I had a passing fascination for Wicca back in my university days. I never went all The Craft on anyone (much to my very Catholic mother's relief), but I did come to respect this often-misunderstood religion. But Wiccan fascinations aside, I confess that I was drawn to Julie Hearn's The Minister's Daughter, also known as The Merrybegot, more by the half-mischievous, half-sinister expression on this edition's cover.
It's no surprise that a tale such as this ends in Salem. But the real story--Nell's story--happens somewhere in west England. Nell is granddaughter to the village's cunning woman, already the subject of the Puritan minister's disapproval. Nell not only has to worry about her grandmother's fate and failing health; she also has to contend with the minister's daughter, Grace, the village's golden girl. Nell and Grace share a secret, but it is not long before one accuses the other of witchcraft.
Readers of young adult fiction might enjoy the historical facts embedded into this well-written family drama. The core of this tale really lies in the relationships of the characters--their weaknesses and their heartbreaks, their loves and their desires. I expected The Crucible and got something else entirely. Another thing I didn't expect was the mix of piskies and faeries in these pages. The introduction of the supernatural as truth lent the story a slightly different guise from the plain historical fiction narrative. Did I like it? Not so much, since I thought it detracted from the severity of the topic, but the story wouldn't have moved in the direction that Ms. Hearn intended without its presence.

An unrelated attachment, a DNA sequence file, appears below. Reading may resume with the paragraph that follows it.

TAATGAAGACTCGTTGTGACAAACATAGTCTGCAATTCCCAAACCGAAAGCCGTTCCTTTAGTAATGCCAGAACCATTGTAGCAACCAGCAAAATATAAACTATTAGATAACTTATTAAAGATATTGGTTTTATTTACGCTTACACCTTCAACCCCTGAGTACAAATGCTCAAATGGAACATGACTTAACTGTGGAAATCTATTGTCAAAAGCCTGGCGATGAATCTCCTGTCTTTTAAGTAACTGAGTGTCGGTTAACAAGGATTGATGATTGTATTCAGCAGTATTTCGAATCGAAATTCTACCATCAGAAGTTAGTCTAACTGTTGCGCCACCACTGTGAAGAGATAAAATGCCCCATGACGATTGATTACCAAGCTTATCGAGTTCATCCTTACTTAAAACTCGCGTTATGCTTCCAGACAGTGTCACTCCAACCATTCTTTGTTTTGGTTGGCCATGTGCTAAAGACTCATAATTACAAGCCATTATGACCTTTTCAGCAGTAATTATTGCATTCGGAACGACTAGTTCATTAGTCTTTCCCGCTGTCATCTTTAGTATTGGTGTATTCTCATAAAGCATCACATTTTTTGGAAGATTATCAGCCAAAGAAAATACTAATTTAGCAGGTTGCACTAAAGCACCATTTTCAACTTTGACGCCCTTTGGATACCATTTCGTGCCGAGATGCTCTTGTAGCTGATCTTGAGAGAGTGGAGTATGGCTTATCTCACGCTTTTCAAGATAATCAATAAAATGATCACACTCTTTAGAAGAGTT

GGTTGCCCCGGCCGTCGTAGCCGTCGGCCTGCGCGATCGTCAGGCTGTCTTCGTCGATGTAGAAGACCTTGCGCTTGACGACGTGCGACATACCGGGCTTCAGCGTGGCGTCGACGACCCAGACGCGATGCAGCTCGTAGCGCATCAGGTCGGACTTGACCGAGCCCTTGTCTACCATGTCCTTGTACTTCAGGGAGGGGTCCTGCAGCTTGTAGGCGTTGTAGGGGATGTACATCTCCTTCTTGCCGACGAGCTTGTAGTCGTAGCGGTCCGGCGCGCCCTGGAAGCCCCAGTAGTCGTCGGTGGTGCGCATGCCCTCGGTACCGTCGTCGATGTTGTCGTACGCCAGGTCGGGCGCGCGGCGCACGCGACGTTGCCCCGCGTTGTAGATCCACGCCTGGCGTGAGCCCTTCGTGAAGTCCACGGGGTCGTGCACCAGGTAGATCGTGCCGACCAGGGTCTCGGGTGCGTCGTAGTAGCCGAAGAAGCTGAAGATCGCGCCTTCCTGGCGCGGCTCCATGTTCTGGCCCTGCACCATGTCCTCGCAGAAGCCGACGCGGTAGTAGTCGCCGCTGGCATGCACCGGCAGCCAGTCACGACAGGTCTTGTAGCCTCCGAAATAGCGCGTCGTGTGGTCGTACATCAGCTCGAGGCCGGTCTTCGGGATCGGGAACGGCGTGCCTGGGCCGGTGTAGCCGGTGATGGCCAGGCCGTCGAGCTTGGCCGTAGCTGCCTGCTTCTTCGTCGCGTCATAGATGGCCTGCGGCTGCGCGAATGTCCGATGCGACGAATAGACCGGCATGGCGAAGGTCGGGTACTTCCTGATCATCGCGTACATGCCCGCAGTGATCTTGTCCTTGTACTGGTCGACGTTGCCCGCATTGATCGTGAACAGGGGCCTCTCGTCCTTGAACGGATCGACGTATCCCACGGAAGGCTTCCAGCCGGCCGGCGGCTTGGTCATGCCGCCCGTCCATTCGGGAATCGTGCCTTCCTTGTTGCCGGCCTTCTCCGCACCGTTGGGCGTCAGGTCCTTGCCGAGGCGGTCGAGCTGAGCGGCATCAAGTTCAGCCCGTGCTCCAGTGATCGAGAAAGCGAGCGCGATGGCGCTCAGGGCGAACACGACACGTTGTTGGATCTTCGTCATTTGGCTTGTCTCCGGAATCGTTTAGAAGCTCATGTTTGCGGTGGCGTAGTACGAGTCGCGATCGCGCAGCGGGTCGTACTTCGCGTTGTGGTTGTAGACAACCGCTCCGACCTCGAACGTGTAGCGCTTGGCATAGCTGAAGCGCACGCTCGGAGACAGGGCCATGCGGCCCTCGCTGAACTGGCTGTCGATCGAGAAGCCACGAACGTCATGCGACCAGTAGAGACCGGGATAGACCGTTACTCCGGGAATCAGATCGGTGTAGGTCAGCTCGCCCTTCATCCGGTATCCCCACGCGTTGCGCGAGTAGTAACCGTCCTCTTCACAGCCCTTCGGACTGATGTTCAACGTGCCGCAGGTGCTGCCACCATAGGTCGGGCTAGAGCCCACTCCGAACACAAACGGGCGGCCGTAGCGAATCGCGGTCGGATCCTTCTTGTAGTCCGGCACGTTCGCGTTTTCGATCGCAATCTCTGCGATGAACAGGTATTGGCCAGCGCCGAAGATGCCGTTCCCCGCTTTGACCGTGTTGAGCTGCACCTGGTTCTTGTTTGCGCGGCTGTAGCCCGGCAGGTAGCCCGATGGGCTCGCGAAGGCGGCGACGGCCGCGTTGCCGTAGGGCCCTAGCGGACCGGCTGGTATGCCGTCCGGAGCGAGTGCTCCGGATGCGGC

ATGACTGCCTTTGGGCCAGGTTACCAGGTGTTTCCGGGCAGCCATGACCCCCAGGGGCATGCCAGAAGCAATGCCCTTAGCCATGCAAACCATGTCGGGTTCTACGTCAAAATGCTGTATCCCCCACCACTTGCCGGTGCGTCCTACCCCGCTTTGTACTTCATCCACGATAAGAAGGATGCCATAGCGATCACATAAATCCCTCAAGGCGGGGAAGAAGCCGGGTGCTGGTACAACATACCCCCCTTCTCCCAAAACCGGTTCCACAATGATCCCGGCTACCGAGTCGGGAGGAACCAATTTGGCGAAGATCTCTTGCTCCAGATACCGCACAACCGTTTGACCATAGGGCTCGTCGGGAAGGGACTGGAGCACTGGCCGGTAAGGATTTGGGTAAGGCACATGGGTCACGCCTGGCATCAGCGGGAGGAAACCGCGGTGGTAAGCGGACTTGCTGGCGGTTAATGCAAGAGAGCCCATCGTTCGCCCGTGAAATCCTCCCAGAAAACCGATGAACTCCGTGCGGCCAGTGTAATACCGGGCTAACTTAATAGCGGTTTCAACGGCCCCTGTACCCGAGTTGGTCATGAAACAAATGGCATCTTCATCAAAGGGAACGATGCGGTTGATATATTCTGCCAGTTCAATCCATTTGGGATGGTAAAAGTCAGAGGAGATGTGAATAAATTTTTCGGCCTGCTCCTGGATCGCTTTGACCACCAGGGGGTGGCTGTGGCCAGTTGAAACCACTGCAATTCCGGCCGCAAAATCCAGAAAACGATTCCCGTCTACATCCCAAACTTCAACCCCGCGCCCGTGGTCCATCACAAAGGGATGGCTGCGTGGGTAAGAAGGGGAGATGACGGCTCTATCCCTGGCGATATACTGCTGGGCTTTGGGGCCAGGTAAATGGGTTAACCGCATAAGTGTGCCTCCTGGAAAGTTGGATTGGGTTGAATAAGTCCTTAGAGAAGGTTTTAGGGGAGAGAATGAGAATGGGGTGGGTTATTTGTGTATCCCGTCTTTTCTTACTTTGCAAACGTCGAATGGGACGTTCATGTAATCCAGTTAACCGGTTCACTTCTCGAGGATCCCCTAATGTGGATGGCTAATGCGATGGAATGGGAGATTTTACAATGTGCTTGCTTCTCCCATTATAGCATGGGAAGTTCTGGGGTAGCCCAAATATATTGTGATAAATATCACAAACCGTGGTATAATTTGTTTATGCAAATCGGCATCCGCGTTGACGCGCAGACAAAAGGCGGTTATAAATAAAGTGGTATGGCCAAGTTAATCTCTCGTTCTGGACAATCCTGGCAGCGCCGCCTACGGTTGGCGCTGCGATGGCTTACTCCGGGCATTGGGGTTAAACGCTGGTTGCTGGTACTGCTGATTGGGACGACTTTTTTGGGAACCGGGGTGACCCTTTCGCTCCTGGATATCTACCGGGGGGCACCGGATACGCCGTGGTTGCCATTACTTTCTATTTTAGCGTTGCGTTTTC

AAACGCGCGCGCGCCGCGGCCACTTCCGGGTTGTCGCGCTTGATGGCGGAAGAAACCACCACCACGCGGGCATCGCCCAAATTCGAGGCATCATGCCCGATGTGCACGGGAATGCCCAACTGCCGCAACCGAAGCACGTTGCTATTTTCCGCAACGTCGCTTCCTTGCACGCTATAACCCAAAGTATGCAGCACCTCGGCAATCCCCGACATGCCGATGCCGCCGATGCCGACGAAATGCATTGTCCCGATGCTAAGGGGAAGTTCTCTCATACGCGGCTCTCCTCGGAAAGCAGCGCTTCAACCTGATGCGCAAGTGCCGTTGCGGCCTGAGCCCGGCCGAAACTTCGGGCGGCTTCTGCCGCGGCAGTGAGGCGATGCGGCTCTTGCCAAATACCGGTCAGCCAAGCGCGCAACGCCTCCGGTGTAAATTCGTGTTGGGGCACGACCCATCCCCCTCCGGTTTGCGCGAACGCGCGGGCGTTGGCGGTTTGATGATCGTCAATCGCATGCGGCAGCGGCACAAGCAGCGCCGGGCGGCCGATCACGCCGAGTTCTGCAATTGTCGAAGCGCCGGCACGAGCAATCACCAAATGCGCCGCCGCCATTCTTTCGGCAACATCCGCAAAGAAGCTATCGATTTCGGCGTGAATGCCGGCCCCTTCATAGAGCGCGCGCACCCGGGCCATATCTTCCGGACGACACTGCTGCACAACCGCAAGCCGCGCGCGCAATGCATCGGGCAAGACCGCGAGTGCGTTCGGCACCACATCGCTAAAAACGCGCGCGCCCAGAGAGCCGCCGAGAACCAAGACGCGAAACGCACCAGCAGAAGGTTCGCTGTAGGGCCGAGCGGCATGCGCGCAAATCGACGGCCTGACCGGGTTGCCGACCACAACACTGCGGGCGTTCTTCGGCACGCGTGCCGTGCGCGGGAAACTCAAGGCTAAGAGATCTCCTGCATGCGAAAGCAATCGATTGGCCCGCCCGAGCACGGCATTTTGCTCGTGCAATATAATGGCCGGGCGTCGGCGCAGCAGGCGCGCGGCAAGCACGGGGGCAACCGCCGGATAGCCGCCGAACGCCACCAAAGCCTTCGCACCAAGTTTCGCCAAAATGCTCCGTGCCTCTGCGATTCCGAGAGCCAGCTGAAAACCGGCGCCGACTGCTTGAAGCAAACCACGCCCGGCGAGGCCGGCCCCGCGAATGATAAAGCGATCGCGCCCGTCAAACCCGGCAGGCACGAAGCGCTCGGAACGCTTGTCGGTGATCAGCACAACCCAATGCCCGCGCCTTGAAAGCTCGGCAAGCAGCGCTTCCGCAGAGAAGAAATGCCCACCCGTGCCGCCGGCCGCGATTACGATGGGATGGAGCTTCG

One interesting element is the inclusion of spells and herbal remedies in the story. Throughout the story, Nell recounts the various charms she has learned from her grandmother. Here is one such spell, though its effectiveness was never shown:
On a spring or summer's morning--
and best it be a Friday, on a waxing moon--
follow the one your heart is fixed upon
until he maketh a clear footprint in the earth.
Dig out the earth and bury it beneath a willow tree
with a lock of thine own hair and a sprinkle of petals
from a pink geranium. Tilt thy face toward the sky,
and declare, in utter certainty:
"As many earths on earth there art,
so shall I win my true love's heart."
So mote it be. (p. 94)
Sadly, there are no willow trees where I live. Maybe Nell would have taught me more than I thought.